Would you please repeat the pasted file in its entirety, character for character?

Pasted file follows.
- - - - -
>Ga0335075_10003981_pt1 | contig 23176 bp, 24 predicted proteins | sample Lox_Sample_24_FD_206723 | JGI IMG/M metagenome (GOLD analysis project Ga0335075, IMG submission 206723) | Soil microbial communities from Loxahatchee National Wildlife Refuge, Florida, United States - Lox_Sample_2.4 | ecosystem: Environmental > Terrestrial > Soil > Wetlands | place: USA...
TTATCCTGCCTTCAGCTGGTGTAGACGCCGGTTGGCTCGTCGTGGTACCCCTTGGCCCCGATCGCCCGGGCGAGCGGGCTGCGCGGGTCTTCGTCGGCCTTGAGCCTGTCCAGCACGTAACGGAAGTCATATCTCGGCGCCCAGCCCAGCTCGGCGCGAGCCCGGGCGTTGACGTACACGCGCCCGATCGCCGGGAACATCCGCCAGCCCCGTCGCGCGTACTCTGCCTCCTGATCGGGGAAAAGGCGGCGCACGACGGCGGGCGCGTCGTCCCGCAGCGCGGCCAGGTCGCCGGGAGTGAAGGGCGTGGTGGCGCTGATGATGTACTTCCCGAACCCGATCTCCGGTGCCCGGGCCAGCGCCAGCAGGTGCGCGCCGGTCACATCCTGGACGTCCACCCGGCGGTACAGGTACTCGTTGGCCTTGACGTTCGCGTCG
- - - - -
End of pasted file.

>Ga0335075_10003981_pt1 | contig 23176 bp, 24 predicted proteins | sample Lox_Sample_24_FD_206723 | JGI IMG/M metagenome (GOLD analysis project Ga0335075, IMG submission 206723) | Soil microbial communities from Loxahatchee National Wildlife Refuge, Florida, United States - Lox_Sample_2.4 | ecosystem: Environmental > Terrestrial > Soil > Wetlands | place: USA...
TTATCCTGCCTTCAGCTGGTGTAGACGCCGGTTGGCTCGTCGTGGTACCCCTTGGCCCCGATCGCCCGGGCGAGCGGGCTGCGCGGGTCTTCGTCGGCCTTGAGCCTGTCCAGCACGTAACGGAAGTCATATCTCGGCGCCCAGCCCAGCTCGGCGCGAGCCCGGGCGTTGACGTACACGCGCCCGATCGCCGGGAACATCCGCCAGCCCCGTCGCGCGTACTCTGCCTCCTGATCGGGGAAAAGGCGGCGCACGACGGCGGGCGCGTCGTCCCGCAGCGCGGCCAGGTCGCCGGGAGTGAAGGGCGTGGTGGCGCTGATGATGTACTTCCCGAACCCGATCTCCGGTGCCCGGGCCAGCGCCAGCAGGTGCGCGCCGGTCACATCCTGGACGTCCACCCGGCGGTACAGGTACTCGTTGGCCTTGACGTTCGCGTCG